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As school returns, Flint and Grand Rapids rethink their backpack bans

Grand Rapids Public Schools Chief of Staff and Executive Director of Public Safety Larry Johnson and Superintendent Leadriane Roby standing outside
Grand Rapids Public Schools Chief of Staff and Executive Director of Public Safety Larry Johnson and Superintendent Leadriane Roby discussed the district’s decision to allow students to once again use backpacks this school year.
  • The Flint and Grand Rapids school districts banned backpacks in the spring because of safety concerns
  • Now, Flint had modified its ban while Grand Rapids revoked its ban
  • Both districts hope parents will take more responsibility in ensuring students don’t bring guns to schools

Grand Rapids—With the start of a new school year, two Michigan districts that banned backpacks last spring to prevent guns from entering schools have tweaked their policies.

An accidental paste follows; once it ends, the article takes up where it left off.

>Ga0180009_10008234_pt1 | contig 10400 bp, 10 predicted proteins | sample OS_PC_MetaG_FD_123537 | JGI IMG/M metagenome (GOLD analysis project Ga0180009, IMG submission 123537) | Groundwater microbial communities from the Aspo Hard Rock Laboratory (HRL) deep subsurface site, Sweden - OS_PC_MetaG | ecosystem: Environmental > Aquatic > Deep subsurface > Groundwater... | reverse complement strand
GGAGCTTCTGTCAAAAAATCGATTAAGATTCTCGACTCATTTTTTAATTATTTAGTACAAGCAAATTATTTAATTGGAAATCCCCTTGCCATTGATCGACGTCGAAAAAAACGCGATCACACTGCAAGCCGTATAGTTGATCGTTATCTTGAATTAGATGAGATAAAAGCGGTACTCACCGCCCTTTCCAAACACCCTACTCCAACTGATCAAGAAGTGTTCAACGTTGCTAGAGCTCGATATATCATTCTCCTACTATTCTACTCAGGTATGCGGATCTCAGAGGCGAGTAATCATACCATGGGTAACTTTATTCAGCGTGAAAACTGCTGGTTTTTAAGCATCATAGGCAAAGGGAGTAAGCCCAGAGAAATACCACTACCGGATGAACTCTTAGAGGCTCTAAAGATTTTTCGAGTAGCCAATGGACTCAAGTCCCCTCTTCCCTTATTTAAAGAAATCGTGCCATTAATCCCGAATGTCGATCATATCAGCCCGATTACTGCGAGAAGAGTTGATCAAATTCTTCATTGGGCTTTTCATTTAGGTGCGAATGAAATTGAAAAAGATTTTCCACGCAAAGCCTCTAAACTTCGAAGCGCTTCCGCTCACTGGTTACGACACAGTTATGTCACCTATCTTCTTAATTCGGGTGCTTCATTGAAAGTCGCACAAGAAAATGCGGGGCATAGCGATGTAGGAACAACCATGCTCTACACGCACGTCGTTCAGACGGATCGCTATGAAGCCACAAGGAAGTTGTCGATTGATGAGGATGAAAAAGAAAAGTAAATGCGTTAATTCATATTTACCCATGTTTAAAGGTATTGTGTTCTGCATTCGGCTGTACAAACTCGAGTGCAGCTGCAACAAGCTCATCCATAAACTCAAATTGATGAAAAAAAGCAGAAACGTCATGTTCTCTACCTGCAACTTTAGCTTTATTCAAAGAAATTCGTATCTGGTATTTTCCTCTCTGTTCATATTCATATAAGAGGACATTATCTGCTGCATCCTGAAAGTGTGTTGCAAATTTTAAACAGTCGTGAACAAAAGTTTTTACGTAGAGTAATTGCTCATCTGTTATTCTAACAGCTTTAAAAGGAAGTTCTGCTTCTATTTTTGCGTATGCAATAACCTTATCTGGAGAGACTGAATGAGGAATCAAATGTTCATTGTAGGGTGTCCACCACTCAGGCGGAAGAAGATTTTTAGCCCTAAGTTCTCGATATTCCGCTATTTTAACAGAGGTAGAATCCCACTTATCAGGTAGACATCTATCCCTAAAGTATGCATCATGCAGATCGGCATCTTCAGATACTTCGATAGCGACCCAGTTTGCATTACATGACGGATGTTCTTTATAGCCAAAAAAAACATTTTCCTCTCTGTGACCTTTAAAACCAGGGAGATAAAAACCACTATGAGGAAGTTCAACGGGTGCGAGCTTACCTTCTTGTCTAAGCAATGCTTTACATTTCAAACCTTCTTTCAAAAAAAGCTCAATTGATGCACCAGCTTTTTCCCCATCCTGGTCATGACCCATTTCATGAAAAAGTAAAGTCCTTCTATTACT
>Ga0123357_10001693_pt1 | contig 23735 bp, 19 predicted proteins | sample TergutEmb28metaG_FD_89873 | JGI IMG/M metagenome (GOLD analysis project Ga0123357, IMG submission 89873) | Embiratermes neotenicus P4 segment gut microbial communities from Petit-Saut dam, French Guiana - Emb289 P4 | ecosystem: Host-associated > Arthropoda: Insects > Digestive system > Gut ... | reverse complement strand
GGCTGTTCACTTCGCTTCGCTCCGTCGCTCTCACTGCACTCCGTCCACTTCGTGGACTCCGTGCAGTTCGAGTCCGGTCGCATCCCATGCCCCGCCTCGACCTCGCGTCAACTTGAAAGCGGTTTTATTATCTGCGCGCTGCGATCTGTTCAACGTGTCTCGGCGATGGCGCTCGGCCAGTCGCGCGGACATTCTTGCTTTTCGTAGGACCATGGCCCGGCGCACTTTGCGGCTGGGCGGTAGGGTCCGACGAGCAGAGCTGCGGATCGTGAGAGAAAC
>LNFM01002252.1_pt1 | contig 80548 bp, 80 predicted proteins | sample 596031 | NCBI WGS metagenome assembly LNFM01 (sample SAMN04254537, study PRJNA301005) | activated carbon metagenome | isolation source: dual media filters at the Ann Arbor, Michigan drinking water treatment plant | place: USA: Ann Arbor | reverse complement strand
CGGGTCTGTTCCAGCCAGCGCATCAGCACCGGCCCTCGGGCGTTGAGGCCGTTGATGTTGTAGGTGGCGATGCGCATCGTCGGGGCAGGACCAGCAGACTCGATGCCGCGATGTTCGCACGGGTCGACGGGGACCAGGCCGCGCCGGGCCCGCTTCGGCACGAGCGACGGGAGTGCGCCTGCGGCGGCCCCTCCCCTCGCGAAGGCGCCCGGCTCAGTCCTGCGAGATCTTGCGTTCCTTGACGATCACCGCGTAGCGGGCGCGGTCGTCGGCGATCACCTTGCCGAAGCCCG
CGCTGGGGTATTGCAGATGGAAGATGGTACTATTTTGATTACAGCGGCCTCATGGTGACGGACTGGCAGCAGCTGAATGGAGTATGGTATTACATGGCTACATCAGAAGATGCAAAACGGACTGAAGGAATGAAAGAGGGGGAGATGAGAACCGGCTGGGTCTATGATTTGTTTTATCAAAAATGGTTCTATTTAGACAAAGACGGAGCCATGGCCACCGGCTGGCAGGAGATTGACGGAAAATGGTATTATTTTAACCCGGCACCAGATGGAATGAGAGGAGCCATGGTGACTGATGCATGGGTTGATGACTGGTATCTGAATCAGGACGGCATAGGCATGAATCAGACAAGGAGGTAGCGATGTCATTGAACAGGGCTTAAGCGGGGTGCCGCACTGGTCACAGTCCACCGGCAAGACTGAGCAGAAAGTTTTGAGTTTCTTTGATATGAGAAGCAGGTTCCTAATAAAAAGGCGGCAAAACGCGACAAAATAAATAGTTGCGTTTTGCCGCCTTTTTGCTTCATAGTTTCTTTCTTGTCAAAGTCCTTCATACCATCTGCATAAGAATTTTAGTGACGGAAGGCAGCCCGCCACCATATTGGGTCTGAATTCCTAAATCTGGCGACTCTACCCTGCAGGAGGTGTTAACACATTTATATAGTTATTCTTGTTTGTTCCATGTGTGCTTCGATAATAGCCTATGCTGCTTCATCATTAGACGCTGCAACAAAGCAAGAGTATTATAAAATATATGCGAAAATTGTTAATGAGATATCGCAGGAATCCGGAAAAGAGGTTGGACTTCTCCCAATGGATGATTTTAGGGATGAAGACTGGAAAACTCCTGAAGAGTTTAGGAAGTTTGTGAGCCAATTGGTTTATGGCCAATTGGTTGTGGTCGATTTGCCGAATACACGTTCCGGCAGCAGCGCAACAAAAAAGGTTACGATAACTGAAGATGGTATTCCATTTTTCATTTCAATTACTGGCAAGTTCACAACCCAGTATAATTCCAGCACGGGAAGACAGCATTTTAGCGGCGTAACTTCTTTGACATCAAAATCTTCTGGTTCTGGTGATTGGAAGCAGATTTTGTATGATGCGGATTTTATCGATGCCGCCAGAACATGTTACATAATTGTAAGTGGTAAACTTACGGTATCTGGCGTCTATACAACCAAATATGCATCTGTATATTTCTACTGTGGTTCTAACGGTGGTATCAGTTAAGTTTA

Flint and Grand Rapids district leaders made national news a few months back by issuing student backpack bans in the final weeks of the school year. 


When school starts Wednesday at Flint Community Schools, students in seventh through 12th grade still won’t be allowed backpacks and must find alternative means to carry books and supplies. Younger students, from kindergarten to sixth grade, can use backpacks but they must be clear, the district announced.

In Grand Rapids, there will be more of a return to normal. All students will be allowed to use backpacks, with the recommendation — but not the requirement — that they be clear. 

Schools in Michigan and across the country are reappraising security protocols following a series of high-profile shootings and gun incidents. In Michigan that effort has received a boost from a flood of federal and state money made available to help curb gun violence.